About Femoral Hernias1
A relatively uncommon type of hernia, femoral hernias account for only 3% of all hernias and are 10x more common in women than men due to the wider shape of the female pelvis.1 They occur when fatty tissue or a part of your bowel pokes through into your groin at the top of your inner thigh. It pushes through a weakened spot in the abdominal wall into an area called the femoral canal.
Common Symptoms of Femoral Hernias2,3
In many cases, you may not even realize you have a femoral hernia. Oftentimes, small-to-moderate femoral hernias don’t have any symptoms, and, in many cases, you may not even see a bulge. However, moderate-to-large femoral hernias may cause a large, noticeable bulge in the groin near your upper thigh, and you may experience pain or discomfort when you:
Contact your healthcare provider immediately if you experience severe symptoms or complications, including:
These may signify a serious condition called 'strangulation’ where an obstruction of your intestines can cut off blood flow causing intestinal or bowel tissue to die. Strangulation can happen in all hernias but is more common in femoral and inguinal due to their narrow ‘necks.’1 Additionally, around 30% of femoral hernia cases will present as an emergency obstruction or strangulation.4
Potential Causes of Femoral Hernias2,3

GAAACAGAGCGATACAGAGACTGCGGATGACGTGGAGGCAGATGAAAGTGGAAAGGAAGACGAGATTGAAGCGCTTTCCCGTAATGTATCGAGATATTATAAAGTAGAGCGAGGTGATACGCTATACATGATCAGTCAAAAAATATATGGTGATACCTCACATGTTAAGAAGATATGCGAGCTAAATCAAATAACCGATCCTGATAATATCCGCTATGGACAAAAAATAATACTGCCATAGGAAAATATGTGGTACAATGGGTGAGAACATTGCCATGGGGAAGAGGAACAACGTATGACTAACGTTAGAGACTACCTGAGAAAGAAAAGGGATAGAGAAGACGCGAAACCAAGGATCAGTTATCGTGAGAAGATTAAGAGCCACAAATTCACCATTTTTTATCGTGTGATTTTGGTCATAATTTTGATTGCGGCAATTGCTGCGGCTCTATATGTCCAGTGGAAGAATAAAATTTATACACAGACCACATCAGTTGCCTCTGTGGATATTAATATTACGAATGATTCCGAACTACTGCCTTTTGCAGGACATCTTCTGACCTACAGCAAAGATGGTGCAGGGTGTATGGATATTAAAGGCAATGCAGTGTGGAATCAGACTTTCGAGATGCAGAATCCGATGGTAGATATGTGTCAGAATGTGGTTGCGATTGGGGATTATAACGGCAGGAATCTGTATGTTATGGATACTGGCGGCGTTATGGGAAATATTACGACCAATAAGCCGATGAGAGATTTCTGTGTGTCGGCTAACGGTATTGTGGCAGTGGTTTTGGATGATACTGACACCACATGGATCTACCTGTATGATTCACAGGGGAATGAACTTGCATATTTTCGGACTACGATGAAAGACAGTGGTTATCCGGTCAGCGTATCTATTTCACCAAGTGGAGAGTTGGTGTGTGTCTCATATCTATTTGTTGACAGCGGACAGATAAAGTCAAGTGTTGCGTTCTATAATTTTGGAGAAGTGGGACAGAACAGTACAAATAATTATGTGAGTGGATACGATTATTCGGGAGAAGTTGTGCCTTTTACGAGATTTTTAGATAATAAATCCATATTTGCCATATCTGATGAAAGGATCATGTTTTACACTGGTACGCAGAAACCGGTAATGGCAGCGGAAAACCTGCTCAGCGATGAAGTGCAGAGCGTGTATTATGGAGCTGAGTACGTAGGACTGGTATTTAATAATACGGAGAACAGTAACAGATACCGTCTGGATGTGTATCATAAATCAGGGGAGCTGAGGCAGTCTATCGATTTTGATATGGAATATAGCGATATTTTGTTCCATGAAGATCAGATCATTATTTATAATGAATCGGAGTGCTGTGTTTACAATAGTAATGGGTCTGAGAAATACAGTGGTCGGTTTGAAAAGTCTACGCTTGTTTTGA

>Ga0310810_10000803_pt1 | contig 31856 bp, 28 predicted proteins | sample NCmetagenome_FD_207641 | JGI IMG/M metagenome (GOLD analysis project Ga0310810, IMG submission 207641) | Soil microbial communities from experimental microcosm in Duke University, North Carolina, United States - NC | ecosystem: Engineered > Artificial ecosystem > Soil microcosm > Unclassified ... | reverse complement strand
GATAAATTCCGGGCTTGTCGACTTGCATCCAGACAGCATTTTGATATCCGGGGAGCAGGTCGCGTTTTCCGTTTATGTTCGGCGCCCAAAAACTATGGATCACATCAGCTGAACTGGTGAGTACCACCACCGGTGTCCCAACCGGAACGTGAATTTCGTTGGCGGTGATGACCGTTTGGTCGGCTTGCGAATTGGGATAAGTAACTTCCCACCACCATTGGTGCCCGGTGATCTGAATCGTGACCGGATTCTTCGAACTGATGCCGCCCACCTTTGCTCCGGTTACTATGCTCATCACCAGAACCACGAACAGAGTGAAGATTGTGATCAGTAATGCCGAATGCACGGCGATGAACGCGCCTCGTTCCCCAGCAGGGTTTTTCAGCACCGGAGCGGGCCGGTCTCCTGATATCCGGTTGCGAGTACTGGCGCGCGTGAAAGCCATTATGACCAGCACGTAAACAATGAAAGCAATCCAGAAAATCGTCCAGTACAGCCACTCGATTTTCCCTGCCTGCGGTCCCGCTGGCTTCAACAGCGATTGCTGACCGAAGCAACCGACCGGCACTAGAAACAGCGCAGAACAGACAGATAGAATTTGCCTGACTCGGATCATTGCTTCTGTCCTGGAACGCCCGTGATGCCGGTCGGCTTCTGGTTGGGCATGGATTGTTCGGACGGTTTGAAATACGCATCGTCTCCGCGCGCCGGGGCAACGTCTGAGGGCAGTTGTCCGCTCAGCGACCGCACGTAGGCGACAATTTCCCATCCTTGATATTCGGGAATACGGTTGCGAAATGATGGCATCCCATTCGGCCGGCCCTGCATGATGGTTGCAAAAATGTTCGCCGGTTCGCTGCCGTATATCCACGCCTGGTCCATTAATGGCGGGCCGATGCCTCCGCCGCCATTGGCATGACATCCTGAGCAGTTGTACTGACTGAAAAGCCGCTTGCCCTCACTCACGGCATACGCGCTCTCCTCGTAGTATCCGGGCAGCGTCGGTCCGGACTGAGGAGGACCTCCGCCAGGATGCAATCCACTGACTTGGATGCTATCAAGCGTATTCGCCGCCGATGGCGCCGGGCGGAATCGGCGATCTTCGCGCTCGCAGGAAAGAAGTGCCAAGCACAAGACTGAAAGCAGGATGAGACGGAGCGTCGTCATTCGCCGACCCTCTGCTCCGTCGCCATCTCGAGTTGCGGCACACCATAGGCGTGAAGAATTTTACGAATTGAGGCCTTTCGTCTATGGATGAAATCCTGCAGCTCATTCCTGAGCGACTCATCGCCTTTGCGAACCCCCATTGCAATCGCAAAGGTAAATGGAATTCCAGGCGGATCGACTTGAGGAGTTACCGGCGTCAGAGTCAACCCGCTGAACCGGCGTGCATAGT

The exact cause of femoral hernias is unknown. Some femoral hernias may be present due to a congenital birth defect while others may result from overstraining and a weakening of the muscle walls. Contributing factors may also include:
Ways to Diagnose Femoral Hernias
To identify whether you have a femoral hernia, your healthcare provider will likely begin with a physical examination. During the exam, they will gently touch the area; if the hernia is large, the bulge will likely be felt. If the hernia isn’t detectable by touch or visible from the outside, an ultrasound, CT scan or MRI of the abdominal or groin area may be ordered to make a diagnosis.
Treatments for Femoral Hernias3
If your femoral hernia is small-to-moderate in size, your doctor may recommend you ‘watch and wait’ where your condition will be monitored to see if symptoms progress. If your femoral hernia is moderate-to-large and causing you discomfort, or detracting from your quality of life, your doctor may recommend surgery.
There are two primary surgical options for femoral hernia repair: open and laparoscopic. The appropriate type of surgery for you may depend on the size, severity, and location of your hernia. Ask your doctor about which option is right for you.
Open Surgery: As the traditional surgical method, an open surgical procedure involves making a large incision over the area of the hernia. The hernia bulge is returned to its correct position and a mesh is often placed to help strengthen and support the weakened area before closing up the incision.
Learn more about surgical techniques here.
What Are the Next Steps to Treat a Femoral Hernia?
If you have symptoms of a femoral hernia, contact your healthcare provider as soon as possible to have it diagnosed and to rule out other possible causes of pain.
The guidance provided in this article follows general rules that should be discussed with your doctor. This article is for informational and educational purposes only. It does not substitute for medical advice. If in doubt, always consult your doctor.